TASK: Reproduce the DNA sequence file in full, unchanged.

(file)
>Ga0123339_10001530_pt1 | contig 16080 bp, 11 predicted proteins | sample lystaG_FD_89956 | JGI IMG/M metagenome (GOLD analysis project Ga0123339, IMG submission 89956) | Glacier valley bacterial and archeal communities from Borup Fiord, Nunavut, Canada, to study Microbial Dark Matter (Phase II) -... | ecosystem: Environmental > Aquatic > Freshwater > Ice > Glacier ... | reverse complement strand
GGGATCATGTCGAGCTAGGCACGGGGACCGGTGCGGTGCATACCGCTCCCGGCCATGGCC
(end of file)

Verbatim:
>Ga0123339_10001530_pt1 | contig 16080 bp, 11 predicted proteins | sample lystaG_FD_89956 | JGI IMG/M metagenome (GOLD analysis project Ga0123339, IMG submission 89956) | Glacier valley bacterial and archeal communities from Borup Fiord, Nunavut, Canada, to study Microbial Dark Matter (Phase II) -... | ecosystem: Environmental > Aquatic > Freshwater > Ice > Glacier ... | reverse complement strand
GGGATCATGTCGAGCTAGGCACGGGGACCGGTGCGGTGCATACCGCTCCCGGCCATGGCC